Picture-Perfect Pooches: Photographer Takes Images of Shelter Dogs to Help Them Find Homes
These trendy dogs get their picture taken in elegant costumes.
Several adorable pooches are getting primped and polished for the camera, all in an effort to find them forever homes.
Tammy Swarek, a photographer and Arkansas native, came up with a novel idea to help her local animal shelter find abandoned dogs a loving home.
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With the help of her partner, Tammy Michael, and the Union County Animal Protection Society’s manager, Tanja Jackson, she created The Shelter Pets Project in which she photographs the shelter dogs in adorable and elegant costumes.
Some of the outfits were specifically designed for each trendy pup to match with their individual personality.
“I started this project three months ago, actually,” Swarek told InsideEdition.com. “I contacted the shelter and asked if I could help and it all started from there.”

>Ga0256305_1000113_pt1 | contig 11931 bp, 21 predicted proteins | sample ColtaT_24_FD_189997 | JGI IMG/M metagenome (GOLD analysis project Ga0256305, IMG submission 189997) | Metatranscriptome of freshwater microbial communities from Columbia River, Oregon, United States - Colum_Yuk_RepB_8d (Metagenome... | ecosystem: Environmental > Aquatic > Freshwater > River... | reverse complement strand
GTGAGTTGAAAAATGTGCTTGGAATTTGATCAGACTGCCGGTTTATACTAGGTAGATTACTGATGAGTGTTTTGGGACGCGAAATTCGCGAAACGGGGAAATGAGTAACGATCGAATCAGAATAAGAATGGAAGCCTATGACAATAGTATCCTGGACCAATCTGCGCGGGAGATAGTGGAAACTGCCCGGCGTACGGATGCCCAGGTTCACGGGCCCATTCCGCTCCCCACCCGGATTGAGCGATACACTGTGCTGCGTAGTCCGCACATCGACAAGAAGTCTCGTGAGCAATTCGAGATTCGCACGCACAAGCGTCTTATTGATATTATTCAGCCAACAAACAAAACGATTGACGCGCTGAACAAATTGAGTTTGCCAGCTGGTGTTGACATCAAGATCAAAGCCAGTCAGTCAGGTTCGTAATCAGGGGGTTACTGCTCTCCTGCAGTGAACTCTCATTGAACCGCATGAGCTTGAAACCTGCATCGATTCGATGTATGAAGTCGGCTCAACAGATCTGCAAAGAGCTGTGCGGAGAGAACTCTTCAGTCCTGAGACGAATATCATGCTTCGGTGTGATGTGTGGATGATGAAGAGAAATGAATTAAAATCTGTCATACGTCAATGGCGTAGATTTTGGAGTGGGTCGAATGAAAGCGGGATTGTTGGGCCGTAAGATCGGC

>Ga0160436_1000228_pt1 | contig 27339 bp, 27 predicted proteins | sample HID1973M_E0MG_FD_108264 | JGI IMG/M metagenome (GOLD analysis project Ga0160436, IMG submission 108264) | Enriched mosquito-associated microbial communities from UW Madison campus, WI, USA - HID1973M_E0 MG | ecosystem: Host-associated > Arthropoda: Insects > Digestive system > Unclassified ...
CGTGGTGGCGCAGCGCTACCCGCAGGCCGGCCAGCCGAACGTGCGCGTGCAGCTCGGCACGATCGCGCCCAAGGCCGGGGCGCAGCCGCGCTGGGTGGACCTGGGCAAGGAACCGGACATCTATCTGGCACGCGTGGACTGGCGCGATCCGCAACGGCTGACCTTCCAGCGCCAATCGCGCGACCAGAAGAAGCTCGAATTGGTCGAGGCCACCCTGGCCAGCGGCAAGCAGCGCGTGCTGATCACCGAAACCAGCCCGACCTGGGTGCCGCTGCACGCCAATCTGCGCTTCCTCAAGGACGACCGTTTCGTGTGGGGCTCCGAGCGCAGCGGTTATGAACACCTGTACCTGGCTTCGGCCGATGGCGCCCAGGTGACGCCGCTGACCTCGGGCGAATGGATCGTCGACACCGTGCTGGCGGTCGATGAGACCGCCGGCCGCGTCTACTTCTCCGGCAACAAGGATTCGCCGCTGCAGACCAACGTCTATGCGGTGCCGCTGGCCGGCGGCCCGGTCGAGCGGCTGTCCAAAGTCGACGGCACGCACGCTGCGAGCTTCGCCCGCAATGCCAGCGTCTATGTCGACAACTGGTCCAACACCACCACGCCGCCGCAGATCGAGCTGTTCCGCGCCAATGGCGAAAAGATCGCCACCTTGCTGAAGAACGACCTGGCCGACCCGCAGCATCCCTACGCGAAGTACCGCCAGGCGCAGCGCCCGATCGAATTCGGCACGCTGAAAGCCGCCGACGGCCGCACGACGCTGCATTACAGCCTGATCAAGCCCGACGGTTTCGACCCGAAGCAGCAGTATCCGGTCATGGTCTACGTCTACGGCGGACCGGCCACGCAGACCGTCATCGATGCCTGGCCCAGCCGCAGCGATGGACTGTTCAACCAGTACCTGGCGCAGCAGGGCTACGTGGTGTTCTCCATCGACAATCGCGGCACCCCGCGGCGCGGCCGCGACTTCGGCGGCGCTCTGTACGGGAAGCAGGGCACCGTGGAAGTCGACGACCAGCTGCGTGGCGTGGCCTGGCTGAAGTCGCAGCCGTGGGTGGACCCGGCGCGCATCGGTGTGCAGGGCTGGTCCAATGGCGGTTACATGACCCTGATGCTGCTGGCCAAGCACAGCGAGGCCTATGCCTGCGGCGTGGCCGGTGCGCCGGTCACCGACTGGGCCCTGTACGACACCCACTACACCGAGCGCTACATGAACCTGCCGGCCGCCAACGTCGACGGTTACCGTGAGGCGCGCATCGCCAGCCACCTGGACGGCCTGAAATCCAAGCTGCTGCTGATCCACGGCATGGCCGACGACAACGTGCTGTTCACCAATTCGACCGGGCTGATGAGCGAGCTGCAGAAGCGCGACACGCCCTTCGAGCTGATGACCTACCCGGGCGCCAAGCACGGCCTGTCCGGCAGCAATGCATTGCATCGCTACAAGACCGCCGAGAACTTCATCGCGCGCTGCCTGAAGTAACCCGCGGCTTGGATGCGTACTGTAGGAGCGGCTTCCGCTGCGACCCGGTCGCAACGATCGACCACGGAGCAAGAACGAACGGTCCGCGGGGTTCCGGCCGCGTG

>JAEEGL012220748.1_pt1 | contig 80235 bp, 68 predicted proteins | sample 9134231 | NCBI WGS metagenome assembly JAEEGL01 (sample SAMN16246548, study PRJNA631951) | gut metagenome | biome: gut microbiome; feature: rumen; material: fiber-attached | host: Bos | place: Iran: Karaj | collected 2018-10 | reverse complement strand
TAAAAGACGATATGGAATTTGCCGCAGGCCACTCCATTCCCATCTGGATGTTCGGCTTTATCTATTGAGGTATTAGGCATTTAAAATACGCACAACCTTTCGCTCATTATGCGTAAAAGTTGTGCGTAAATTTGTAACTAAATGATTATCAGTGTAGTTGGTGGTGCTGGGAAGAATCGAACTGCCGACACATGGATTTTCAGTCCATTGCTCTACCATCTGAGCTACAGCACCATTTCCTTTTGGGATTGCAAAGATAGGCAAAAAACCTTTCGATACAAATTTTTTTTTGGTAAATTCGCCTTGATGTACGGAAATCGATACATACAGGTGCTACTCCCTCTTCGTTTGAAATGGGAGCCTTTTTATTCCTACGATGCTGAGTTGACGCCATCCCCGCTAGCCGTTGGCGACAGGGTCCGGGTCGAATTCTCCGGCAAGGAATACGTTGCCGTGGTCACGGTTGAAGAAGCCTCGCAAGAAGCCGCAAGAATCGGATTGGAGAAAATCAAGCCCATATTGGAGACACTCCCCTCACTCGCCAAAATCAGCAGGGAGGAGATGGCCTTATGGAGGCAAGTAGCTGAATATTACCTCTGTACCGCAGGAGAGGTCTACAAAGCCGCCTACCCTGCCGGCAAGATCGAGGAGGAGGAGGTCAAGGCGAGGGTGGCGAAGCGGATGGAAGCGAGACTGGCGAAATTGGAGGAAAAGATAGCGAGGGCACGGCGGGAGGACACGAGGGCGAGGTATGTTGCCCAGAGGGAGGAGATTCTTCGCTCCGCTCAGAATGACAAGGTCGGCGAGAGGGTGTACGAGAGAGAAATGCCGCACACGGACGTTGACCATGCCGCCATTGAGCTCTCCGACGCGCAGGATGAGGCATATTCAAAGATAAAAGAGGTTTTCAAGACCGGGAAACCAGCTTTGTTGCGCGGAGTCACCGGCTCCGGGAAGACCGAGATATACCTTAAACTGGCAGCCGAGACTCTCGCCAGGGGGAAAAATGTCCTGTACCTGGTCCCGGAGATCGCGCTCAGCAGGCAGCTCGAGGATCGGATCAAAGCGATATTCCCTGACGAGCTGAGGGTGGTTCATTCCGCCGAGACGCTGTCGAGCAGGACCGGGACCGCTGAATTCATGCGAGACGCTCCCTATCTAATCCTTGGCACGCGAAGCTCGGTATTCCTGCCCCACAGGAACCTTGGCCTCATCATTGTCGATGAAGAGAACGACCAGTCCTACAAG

More than 50 dogs were dressed in floral headdresses, overalls, and business attire during their close ups.
One of the canines, Big Dave, was dressed as a chef for his love of food — and stealing a rump roast off the counter of his former family's home.
Several designers, including Joan Marentis Kelly, a couture jewelry designer, donated the costumes to the shelter for the photoshoot.
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“I messaged Joan on Facebook and she immediately agreed to help out,” said Swarek. “One of the headdresses she donated was worth around 3,000 dollars. We were so thankful.”
The photoshoot was such a success that it grabbed the attention of doglovers who sent in multiple applications to adopt each canine.
“Since people have seen the pictures, all 50 of the dogs have been adopted,” Shelter manger, Tanja Jackson told InsideEdition.com. “One lady actually ended her vacation short in Ohio to come down to Arkansas and adopt one of the dogs.”
Swarek said she will continue with the project and hope to photograph other animals in different shelters.
Thanks to her kindness and creativity, the pups now have a second chance at a happy life and a picture-perfect portrait to share with the world.
“This shelter means so much to me,” said Swarek. “This project has been therapy for me as it was for them.”
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